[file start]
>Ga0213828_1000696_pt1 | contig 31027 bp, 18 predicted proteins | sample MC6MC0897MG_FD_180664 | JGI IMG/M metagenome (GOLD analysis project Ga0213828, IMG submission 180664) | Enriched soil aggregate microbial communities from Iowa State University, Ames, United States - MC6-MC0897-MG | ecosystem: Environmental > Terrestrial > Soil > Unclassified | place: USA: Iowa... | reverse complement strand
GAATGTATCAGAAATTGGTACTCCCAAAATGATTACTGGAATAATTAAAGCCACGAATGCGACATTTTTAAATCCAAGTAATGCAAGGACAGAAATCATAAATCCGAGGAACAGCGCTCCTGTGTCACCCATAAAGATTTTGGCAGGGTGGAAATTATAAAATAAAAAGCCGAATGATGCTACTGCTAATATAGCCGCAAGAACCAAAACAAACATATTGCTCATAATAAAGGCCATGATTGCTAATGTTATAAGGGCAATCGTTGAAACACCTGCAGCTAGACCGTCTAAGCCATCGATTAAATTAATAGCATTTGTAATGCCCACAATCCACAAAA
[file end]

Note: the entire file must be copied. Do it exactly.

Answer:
>Ga0213828_1000696_pt1 | contig 31027 bp, 18 predicted proteins | sample MC6MC0897MG_FD_180664 | JGI IMG/M metagenome (GOLD analysis project Ga0213828, IMG submission 180664) | Enriched soil aggregate microbial communities from Iowa State University, Ames, United States - MC6-MC0897-MG | ecosystem: Environmental > Terrestrial > Soil > Unclassified | place: USA: Iowa... | reverse complement strand
GAATGTATCAGAAATTGGTACTCCCAAAATGATTACTGGAATAATTAAAGCCACGAATGCGACATTTTTAAATCCAAGTAATGCAAGGACAGAAATCATAAATCCGAGGAACAGCGCTCCTGTGTCACCCATAAAGATTTTGGCAGGGTGGAAATTATAAAATAAAAAGCCGAATGATGCTACTGCTAATATAGCCGCAAGAACCAAAACAAACATATTGCTCATAATAAAGGCCATGATTGCTAATGTTATAAGGGCAATCGTTGAAACACCTGCAGCTAGACCGTCTAAGCCATCGATTAAATTAATAGCATTTGTAATGCCCACAATCCACAAAA